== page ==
The store also offers accessible publication supporting writers from historically underserved communities and minority voices. They are providing with the funds, partnerships and expertise of brand-building, audience engagement and digital marketing.
James Beard Nominated Chef
Next to Wild Lake Books is the best al fresco dining venue. The Nicolett is the restaurant by native son and James Beard semi-finalist, Chef Finn Walter. This talented chef worked kitchens in Paris, Napa Valley, Santa Fe and Austin before coming home.
His innovative menu focuses on High Plains ingredients grown and raised in the region. Named after the first hotel in the area, The Nicolett indoor and outdoor space celebrates the revitalization of the area.
Dine in the stained-glass house or under a canopy of trees. Be sure to try Chef Finn’s puffy fry bread, tender elk tartare, warm pozole and dry-aged Magret duck breast.
Coffee, Tea and Toast
Monomyth Coffee on Broadway between Cotton Court Hotel and Texas Tech University is a bright and happy spot to start the day. The owners Trenton and Randall Jackson named the coffee house Monomyth, which means “One Story.”
They roast their own beans at this family-run cafe. Locals enjoy ordering the avocado toast and the ricotta and jam toast with a Champions Blend latte. The homemade strawberry pop-tart goes nicely with a matcha latte or loose-leaf hot tea.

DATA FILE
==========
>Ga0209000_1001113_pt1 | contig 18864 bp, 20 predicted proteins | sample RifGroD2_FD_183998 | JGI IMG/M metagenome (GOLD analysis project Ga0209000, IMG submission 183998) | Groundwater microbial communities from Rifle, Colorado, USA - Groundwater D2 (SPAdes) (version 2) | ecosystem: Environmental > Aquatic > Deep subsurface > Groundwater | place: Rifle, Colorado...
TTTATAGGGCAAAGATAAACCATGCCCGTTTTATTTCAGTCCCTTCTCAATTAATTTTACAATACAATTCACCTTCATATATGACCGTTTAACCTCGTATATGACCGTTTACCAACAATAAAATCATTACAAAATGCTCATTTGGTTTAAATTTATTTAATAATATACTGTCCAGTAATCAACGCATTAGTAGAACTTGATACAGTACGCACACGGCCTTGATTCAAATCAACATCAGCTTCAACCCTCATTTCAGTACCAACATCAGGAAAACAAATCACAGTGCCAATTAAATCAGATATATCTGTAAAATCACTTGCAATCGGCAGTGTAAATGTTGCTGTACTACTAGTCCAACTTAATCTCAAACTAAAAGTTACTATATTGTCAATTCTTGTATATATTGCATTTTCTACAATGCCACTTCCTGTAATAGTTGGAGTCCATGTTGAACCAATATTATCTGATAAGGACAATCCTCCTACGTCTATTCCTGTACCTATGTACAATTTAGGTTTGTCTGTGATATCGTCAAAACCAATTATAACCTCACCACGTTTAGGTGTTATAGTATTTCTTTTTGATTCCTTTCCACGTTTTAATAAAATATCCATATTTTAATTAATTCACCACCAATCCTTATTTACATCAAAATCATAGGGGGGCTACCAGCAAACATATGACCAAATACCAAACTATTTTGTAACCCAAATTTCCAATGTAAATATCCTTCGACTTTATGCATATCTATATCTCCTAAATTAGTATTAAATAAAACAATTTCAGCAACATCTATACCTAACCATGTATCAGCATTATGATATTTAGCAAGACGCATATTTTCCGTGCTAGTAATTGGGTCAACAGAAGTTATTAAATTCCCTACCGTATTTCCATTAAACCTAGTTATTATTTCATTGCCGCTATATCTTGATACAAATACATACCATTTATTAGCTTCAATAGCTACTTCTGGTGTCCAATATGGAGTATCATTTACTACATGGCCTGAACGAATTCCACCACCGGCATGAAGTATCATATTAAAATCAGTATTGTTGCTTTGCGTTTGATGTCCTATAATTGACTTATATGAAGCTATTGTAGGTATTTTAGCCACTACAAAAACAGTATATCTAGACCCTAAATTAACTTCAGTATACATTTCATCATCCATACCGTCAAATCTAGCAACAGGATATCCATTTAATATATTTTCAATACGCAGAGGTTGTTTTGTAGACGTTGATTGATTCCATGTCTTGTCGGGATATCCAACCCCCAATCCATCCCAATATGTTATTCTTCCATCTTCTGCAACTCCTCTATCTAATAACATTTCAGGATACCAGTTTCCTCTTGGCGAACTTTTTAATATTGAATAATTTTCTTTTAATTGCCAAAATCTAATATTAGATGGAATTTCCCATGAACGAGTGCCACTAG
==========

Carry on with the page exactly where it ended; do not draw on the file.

Touring Texas Tech University
Continue on Broadway a few blocks to Texas Tech University. It is named one of the Top 10 Universities in the U.S. and offers a spectacular public art collection. The indoor and outdoor collections received this honor from the Public Art Review, a leading journal in the field of public art.
“The collection features more than 100 items created by some of today’s leading artists,” said Emily Wilkinson, Public Art Director at Texas Tech University. “1% of the total budget cost for each new capital improvement is dedicated to high-quality local and international art.”
Make an appointment to take a Texas Tech Art Cart Tour. Or, take one of the complimentary bicycles at the Cotton Court Hotel and ride up Broadway to the University. Download The ArTTrek app to follow a map of art installations.
Museums and Galleries
Lubbock is home to the first cultural arts district recognized by the state of Texas. Visit the privately owned Charles Adams Studio Project, a non-profit with a mission to showcase artists in an inclusive environment.